EPIDEMIOLOGY OF SPONGIFORM ENCEPHALOPATHIES – AEEMA Meeting, Afort, may 29th 1991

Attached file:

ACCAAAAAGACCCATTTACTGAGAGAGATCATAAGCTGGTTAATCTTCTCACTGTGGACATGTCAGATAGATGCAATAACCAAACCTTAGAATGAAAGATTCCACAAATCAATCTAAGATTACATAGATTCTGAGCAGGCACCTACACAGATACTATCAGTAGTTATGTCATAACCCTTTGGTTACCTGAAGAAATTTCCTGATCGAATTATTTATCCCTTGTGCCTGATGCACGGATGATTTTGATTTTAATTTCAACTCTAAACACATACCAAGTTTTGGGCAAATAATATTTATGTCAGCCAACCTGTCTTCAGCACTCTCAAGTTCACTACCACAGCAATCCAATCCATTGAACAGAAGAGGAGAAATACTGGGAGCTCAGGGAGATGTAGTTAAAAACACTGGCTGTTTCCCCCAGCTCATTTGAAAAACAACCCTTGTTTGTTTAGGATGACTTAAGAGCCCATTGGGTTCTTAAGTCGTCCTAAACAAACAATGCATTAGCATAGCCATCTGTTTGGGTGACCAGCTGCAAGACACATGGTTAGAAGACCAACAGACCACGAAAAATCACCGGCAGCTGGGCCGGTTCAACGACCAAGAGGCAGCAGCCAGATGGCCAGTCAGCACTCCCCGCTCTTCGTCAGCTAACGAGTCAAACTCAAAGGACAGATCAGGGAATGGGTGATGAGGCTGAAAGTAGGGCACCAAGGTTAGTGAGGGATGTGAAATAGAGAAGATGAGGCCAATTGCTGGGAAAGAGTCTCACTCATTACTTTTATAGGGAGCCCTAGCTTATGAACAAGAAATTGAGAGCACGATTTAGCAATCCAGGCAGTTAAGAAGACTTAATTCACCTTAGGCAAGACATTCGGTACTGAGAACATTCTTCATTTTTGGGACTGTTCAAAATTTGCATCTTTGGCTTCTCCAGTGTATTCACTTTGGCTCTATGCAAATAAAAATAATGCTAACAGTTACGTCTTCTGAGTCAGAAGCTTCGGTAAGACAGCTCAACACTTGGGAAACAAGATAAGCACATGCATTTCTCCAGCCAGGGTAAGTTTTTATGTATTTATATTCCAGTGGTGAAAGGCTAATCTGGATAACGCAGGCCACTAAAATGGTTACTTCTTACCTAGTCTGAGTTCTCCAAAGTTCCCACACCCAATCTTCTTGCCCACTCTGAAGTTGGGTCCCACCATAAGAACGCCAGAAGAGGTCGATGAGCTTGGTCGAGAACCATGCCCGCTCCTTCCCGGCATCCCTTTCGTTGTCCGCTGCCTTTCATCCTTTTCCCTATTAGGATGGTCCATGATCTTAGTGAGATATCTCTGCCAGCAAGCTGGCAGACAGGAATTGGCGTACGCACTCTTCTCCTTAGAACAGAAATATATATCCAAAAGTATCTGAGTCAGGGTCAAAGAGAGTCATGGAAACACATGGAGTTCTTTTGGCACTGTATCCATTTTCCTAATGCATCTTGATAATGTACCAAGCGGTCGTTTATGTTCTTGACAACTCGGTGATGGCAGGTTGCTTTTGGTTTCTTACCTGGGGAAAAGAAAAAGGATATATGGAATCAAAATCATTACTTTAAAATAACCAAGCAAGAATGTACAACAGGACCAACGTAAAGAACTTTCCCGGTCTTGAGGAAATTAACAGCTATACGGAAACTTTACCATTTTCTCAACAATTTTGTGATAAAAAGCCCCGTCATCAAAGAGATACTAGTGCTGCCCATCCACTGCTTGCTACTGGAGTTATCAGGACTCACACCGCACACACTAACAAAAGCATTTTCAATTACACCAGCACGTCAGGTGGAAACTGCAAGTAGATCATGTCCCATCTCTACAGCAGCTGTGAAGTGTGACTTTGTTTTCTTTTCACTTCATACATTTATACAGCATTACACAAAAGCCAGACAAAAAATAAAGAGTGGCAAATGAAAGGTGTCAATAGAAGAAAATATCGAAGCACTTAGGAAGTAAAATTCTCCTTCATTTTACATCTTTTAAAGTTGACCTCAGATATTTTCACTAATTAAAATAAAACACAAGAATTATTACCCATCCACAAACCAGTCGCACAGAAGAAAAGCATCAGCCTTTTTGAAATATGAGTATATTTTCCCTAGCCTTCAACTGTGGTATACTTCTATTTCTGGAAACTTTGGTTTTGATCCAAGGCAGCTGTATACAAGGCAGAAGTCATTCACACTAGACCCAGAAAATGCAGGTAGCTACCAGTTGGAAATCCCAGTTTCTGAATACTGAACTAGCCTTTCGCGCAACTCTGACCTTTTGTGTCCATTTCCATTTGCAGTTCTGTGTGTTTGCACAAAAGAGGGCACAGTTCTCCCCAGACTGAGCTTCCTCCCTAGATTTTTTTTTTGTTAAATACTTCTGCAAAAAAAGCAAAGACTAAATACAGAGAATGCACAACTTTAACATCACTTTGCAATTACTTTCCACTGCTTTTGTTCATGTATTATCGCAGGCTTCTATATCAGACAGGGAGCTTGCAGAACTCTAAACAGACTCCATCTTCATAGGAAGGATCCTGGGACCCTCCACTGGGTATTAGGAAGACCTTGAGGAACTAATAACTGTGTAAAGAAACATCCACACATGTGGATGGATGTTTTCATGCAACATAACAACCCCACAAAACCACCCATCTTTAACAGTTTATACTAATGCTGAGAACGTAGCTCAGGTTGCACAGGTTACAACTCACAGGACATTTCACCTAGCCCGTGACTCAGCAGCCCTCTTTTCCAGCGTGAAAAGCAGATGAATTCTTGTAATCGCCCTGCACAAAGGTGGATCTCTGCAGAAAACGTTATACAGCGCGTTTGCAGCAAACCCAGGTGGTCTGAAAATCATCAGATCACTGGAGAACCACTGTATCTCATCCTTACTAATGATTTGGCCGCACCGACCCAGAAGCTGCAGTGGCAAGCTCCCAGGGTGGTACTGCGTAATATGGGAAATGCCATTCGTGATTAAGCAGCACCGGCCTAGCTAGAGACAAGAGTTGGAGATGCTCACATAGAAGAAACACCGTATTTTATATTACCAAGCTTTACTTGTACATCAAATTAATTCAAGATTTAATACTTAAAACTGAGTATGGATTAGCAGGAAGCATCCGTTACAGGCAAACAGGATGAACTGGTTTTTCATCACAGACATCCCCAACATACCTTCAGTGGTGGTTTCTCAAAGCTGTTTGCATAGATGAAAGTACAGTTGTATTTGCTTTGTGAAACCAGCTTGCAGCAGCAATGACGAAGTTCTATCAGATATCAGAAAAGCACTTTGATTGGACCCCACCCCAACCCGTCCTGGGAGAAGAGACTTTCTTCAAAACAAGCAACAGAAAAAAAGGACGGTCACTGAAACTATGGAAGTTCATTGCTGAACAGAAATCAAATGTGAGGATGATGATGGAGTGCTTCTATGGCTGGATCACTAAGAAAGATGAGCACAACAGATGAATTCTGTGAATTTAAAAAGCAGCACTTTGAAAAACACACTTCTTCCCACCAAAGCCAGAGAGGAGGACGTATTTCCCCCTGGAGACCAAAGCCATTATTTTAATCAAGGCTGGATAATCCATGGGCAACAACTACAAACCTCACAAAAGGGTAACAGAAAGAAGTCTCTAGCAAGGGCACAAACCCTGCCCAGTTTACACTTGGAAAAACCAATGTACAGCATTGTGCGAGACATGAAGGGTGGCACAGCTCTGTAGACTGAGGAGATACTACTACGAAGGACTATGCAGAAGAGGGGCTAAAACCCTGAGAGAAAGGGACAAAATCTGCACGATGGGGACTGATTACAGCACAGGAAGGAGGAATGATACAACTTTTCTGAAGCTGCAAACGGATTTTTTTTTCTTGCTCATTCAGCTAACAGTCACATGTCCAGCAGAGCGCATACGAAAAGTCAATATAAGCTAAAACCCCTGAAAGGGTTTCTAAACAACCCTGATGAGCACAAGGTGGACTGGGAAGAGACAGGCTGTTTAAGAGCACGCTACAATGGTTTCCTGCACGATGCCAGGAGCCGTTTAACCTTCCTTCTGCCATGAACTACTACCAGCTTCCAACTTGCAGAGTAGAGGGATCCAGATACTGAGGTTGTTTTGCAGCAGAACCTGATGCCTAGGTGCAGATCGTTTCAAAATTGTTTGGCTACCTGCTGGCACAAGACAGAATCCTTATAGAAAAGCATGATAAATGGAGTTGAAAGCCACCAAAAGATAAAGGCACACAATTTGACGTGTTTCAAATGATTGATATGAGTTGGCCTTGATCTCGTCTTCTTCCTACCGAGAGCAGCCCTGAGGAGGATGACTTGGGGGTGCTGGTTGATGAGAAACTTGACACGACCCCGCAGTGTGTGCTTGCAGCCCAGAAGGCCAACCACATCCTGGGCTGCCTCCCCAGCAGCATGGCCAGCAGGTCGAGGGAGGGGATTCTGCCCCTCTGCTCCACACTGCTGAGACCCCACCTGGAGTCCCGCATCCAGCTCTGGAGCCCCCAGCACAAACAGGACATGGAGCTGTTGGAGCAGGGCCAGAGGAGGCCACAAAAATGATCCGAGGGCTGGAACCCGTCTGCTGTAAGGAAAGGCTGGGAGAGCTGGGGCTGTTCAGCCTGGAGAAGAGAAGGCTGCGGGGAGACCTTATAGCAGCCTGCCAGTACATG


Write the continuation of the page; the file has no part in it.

The epidemiology of human subacute spongiform encephalopathies (HSASE) or human transmissible spongiform encephalopathies, starts with the work of Gajdusek and Gibbs. At the national Institute of Health, they succeed, from the 1960’s in describing the Jigsaw which led them to prove for the first time the transmissible characteristic of a central nervous system degenerative disease. These diseases are two in man: kuru and Creutzfeldt-Jakob disease (CJD) or Gerstmann, Straussler, Scheinker (GSS) Syndrom, closely linked to it. Hadlow saw the similarities between scrapie in sheep and kuru, described in 1957 by Gajdusek and Zigas in the Fore from Papua-New Guinea. To the clinical and anatomopathological signs, the evolution most of the time quick and always inexorable after a long incubation time, with localisation to the grey matter, linking a loss of neurons, gliosis, spongiosis without inflammatory reaction, was added transmissibility to primates, rodents and carnivores. This transmission is easily obtained through intracerebral or intraocular routes, but it is also possible through subcutaneous, intramuscular, intraperitoneal, intravenous and oral routes. The kuru with an important occurrence rate of 1% in 1960, more frequent in women, is now disappearing, with the end of ritual cannibalism habits. The epidemiological study of the disease and the ethnographic researches on the Fore showed that no other factor except endo-cannibalism could be used to explain it. CJD, whose endemic is only know with precision from USA, Western and Centrale Europe, Chile and Israel is a rare disease of the second half of lifetime (occurrence rate equal to 1/106 on average), appears, like its variant, GSS syndrome, as sporadic or family cases. It is possible to identify CJD cases with an iatrogenic origin (cornea transplant, meninx transplant, intracerebral inoculation with contaminated electroencephalographic electrodes or any neuro-chirurgical material, the use of growth hormone coming from pooled pituitary glands), but there is no bi-univocal relationship of transmission between scrapie and human disease, no alimentation, professional or proximity epidemiological factor leading to any evidence of the smallest relationship between the two diseases. As in natural or experimental animal diseases, sheep and goat scrapie, mink encephalopathy or bovine spongiform encephalopathy (BSE), genetic predispositions exist. The existence of outbreaks in special ethnical groups (Jew from Libya…) like family cases or GSS syndrome are the most typical examples. The physical, chemical and biological properties of the atypical infectious agents, except strong hypochlorites and oxidizers. They are closely linked to a normal protein found in the brain, PrP, described by Prusiner, at first from a hamster and then found in the whole animal kingdom. This association, described by Merz as scrapie associated fibrils (SAF), by Prusiner as rods, especially in experimental scrapie, is the proof of a protein dysregulation, whose mechanism is unknown. It is linked to different kind of mutations on the PrP gene allele, as seen in some experimental CJD and scrapie. The introduction in the genome of a normal mouse of this code anomaly gives the disease, but it is still impossible to explain the transmissible character of these diseases and to invalidate the presence of a specific genetic information. It is possible that these affections belong to a larger nosological frame and that this protein dysregulation and the existence of the linked abnormal coding could be induced by a mutation or by an atypical infectious agent. The apparition of BSE through an oral contamination route (repeated ingestions of proteins with a high level of infectious elements) through proteins enriched food stuff and, in the same time, with infections elements, its spread to domestic cats ask the question, now, in similar conditions, of its possible passage to primates.